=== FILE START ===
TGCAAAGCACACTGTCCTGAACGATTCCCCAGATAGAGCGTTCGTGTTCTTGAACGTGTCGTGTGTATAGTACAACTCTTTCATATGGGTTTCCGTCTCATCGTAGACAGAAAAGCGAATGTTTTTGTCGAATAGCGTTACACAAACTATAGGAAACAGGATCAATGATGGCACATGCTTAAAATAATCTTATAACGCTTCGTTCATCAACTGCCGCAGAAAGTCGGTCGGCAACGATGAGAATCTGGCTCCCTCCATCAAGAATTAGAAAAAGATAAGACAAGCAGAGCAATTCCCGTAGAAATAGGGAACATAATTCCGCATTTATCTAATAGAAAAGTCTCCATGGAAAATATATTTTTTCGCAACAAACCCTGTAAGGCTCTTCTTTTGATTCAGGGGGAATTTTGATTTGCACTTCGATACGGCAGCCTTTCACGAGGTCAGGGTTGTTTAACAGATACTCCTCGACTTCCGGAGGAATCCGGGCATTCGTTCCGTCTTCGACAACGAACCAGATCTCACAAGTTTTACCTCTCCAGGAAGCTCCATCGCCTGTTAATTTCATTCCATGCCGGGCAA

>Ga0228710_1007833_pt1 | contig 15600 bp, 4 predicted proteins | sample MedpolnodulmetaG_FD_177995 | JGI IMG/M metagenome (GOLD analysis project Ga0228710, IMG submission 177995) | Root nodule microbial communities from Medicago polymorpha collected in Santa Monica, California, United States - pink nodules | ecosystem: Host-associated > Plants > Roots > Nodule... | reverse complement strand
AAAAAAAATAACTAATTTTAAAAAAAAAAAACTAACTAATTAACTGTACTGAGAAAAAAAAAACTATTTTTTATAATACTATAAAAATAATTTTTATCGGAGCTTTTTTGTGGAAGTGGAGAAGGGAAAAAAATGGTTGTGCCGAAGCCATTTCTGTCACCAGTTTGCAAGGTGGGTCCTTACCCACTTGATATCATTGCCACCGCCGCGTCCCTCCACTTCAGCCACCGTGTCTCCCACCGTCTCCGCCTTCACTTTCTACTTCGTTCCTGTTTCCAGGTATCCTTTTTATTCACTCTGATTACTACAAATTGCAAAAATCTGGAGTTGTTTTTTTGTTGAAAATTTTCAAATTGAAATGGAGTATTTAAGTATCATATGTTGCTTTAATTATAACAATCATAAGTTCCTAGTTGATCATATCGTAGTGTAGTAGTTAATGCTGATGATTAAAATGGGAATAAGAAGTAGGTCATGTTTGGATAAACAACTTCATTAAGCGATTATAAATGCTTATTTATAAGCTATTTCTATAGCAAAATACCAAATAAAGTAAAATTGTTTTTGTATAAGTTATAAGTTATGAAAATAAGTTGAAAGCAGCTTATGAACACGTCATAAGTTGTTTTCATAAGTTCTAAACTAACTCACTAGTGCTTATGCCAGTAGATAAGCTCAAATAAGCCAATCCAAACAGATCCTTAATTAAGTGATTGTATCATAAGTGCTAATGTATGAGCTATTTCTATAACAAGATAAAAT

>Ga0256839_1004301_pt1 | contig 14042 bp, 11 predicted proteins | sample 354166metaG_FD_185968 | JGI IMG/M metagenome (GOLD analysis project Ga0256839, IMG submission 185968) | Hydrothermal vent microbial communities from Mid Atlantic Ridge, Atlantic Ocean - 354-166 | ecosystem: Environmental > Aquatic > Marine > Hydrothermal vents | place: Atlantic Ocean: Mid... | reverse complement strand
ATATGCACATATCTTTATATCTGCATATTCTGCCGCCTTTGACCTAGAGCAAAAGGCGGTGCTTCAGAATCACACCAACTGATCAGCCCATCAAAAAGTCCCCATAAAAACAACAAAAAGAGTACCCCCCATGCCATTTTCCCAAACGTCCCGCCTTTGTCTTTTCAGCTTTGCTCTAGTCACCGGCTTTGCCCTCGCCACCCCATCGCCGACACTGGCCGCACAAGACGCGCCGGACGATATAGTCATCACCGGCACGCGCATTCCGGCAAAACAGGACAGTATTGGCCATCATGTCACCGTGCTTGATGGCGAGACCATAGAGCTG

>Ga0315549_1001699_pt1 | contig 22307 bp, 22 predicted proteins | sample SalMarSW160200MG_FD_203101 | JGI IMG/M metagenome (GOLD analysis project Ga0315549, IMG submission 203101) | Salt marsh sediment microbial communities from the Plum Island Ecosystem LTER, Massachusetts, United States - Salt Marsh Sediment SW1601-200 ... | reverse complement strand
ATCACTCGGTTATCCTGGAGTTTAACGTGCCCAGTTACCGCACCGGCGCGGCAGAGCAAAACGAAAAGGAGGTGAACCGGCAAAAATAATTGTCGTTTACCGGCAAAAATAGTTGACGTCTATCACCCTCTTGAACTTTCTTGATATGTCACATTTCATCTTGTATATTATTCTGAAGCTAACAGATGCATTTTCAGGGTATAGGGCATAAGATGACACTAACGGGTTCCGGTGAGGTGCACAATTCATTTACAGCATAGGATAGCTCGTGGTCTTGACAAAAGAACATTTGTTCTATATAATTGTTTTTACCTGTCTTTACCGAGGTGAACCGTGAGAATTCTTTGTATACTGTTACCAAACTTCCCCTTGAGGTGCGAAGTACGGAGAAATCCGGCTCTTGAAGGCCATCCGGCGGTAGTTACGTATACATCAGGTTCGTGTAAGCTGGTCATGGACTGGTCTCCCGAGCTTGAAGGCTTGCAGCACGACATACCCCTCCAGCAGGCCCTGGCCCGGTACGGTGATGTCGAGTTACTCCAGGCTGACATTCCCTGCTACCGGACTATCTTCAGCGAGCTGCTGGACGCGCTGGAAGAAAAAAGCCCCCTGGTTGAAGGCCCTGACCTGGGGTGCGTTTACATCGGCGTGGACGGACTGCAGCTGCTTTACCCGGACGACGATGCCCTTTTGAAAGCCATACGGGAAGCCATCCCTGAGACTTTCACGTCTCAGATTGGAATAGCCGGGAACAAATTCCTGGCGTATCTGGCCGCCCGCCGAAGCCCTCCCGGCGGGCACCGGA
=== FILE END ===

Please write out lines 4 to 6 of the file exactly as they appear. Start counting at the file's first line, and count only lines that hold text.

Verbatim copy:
>Ga0256839_1004301_pt1 | contig 14042 bp, 11 predicted proteins | sample 354166metaG_FD_185968 | JGI IMG/M metagenome (GOLD analysis project Ga0256839, IMG submission 185968) | Hydrothermal vent microbial communities from Mid Atlantic Ridge, Atlantic Ocean - 354-166 | ecosystem: Environmental > Aquatic > Marine > Hydrothermal vents | place: Atlantic Ocean: Mid... | reverse complement strand
ATATGCACATATCTTTATATCTGCATATTCTGCCGCCTTTGACCTAGAGCAAAAGGCGGTGCTTCAGAATCACACCAACTGATCAGCCCATCAAAAAGTCCCCATAAAAACAACAAAAAGAGTACCCCCCATGCCATTTTCCCAAACGTCCCGCCTTTGTCTTTTCAGCTTTGCTCTAGTCACCGGCTTTGCCCTCGCCACCCCATCGCCGACACTGGCCGCACAAGACGCGCCGGACGATATAGTCATCACCGGCACGCGCATTCCGGCAAAACAGGACAGTATTGGCCATCATGTCACCGTGCTTGATGGCGAGACCATAGAGCTG

>Ga0315549_1001699_pt1 | contig 22307 bp, 22 predicted proteins | sample SalMarSW160200MG_FD_203101 | JGI IMG/M metagenome (GOLD analysis project Ga0315549, IMG submission 203101) | Salt marsh sediment microbial communities from the Plum Island Ecosystem LTER, Massachusetts, United States - Salt Marsh Sediment SW1601-200 ... | reverse complement strand